From an early age, Christine developed caregiver skills as she helped to care for her grandmother, who had lupus. Christine’s mom was a nurse, and so were her aunts. At eighteen years old, Christine knew she wanted to follow in their footsteps. Christine’s dad’s side of the family was filled with teachers passionate about educating the younger generations. Christine had much guidance toward starting a career as not only a nurse practitioner but also an educator.
Finding the Perfect Career Path
Christine received her nursing degree and spent many years working the night shift. After ten years, she decided to continue her education and become a Nurse Practitioner. Christine specialized in Gerontology and Adult; this career path offered a more stable schedule with day shifts. After graduating, Christine enjoyed her job as a Nurse Practitioner but still felt something was missing from her life. Seven years later, Christine completed her Psychiatric-Mental Health Nurse Practitioner (PMHNP) certification. Christine loved working in psychiatry, she had finally found what she was meant to do. Christine worked in every type of psychiatry – outpatient, inpatient, detox – you name it. A memory Christine shared was when she was able to help a woman who was suicidal and homeless. The woman walked an hour to get to the hospital, and Christine helped care for her. Weeks later, the woman said that act of kindness and care saved her life. When Christine is not practicing, she is teaching students at Duke University and UNC School of Nursing. She loves inspiring young students – just like her father.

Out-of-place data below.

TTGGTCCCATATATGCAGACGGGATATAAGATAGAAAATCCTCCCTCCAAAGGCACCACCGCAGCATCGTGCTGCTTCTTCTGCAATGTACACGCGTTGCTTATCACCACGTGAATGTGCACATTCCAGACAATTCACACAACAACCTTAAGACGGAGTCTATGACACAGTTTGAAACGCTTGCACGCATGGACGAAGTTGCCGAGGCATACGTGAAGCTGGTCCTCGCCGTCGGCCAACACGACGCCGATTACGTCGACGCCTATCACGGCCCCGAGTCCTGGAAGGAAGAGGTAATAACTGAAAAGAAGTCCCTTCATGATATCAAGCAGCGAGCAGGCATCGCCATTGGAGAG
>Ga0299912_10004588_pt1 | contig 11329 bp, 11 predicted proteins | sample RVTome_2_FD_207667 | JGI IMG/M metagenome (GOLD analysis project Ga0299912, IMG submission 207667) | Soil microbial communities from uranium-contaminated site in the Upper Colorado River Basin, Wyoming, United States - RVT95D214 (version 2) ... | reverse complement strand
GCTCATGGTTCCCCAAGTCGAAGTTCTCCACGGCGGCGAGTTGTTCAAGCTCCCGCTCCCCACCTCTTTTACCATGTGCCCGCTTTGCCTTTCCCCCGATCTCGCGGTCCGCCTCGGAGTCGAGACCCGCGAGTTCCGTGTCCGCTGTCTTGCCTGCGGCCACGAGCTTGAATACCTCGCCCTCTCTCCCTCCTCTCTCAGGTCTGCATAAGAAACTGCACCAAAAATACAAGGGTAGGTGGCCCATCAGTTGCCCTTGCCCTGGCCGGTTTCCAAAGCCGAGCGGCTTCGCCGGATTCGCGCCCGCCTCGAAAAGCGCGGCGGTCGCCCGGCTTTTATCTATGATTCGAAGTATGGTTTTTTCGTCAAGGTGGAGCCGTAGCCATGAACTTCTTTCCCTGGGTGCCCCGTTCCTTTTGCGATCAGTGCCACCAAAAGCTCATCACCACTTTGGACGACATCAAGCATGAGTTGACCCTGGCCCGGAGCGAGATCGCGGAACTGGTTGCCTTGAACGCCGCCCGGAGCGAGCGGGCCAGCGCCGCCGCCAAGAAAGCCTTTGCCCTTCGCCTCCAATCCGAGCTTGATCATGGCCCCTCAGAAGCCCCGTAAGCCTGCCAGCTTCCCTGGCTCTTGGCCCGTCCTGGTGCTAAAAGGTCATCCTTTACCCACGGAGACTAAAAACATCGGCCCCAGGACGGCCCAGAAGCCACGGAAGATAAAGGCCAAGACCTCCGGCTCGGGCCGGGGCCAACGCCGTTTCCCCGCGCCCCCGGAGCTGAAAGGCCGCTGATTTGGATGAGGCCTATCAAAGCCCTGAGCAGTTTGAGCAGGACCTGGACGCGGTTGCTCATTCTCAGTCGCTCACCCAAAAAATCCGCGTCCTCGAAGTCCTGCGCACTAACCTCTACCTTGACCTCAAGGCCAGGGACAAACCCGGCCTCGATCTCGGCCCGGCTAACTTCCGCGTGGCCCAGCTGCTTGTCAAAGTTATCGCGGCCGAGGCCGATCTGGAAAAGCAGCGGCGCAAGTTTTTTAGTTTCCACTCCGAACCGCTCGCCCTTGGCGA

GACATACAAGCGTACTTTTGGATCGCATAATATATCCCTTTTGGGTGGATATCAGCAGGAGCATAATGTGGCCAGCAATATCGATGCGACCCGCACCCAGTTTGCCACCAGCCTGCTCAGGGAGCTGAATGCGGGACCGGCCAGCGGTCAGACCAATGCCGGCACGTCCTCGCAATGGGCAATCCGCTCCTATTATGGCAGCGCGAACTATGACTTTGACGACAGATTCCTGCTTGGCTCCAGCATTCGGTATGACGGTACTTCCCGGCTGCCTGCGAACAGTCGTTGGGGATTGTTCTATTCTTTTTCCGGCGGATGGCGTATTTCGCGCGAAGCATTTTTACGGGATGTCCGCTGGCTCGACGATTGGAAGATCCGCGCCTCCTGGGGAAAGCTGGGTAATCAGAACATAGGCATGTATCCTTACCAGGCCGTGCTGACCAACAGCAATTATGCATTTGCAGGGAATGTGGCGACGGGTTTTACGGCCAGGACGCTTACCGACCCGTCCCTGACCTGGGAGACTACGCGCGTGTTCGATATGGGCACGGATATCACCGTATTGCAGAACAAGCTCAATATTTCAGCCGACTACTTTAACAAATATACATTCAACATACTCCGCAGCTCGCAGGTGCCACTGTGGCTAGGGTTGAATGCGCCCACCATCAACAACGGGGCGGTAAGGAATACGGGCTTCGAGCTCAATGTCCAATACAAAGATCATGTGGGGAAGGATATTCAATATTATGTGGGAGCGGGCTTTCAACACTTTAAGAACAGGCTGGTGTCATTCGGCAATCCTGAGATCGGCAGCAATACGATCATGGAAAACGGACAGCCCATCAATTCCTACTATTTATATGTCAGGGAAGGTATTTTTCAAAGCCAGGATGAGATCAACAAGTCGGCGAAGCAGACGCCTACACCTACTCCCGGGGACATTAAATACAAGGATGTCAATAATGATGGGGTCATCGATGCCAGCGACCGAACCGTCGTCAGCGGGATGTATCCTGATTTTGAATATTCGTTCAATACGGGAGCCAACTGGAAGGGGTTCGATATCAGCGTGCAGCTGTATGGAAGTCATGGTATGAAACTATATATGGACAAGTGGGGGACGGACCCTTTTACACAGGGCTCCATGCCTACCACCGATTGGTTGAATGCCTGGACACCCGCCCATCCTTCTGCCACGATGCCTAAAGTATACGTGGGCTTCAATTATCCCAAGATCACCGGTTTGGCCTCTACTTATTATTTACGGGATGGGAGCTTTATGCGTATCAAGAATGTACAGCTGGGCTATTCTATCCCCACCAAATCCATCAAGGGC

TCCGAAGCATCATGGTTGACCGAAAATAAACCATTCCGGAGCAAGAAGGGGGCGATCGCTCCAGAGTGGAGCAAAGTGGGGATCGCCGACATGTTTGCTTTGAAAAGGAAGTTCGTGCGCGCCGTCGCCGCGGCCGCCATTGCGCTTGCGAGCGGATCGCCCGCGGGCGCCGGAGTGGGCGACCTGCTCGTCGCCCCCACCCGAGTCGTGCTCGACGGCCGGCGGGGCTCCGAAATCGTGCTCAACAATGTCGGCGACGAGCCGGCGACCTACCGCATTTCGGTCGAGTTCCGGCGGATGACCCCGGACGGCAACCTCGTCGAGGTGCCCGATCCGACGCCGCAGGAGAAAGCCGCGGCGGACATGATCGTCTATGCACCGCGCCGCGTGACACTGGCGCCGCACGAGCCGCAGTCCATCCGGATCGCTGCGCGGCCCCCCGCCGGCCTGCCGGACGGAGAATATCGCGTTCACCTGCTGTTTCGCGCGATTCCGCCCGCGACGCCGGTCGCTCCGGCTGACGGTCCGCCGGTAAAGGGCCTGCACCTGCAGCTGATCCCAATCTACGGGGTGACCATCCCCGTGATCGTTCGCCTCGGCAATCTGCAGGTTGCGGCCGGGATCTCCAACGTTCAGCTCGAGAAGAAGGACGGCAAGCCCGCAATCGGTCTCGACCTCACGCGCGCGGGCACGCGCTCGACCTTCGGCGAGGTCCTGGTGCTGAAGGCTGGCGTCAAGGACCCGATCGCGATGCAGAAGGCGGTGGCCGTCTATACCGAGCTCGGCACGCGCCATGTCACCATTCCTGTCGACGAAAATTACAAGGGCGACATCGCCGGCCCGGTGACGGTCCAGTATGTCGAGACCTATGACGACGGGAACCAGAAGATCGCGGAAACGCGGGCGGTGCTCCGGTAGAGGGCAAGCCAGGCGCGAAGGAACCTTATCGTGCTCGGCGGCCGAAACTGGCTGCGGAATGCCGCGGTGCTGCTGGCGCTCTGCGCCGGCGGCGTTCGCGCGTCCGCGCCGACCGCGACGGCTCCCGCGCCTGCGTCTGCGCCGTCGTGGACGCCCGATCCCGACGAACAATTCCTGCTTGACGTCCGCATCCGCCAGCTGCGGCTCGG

An Unexpected Journey
Christine’s passion for psychiatry stems from within. She is grateful to be able to provide inspiration and hope to her patients. Christine has been working locum tenens for over six years. Her life was forced to change when she had to face a harsh reality. Christine was diagnosed with stage four cancer. She was forced to move back home to South Carolina so her family could help her through chemotherapy. Christine continued to work locum tenens assignments, so she could still do what she loved but also have the flexibility to cut back on shifts during treatment. Christine shared, “What you go through in life is a journey, and cancer happens to be my journey. Having cancer has put a different light on how I work and what I do. This is a story I can tell when I am better. This is a story I can tell others to help them through hard times.”.
Always Have Hope
Her best advice to any nurse practitioner considering locum tenens is to love and respect yourself first. You can’t help another person if you don’t love yourself. Christine shared that it is important to get to know the team you’ll be working with and offer them the respect you also expect to be given. It is important to ask them if they need help and be a true team player. While Christine’s locum tenens journey may look different in the coming months while she battles cancer, she intends to use her story to encourage and inspire hope in others. Christine believes hope is the most important thing you can have – it doesn’t come from education; it comes from the heart. In January, Christine hopes she will be back doing what she loves, caring for her psychiatry patients.
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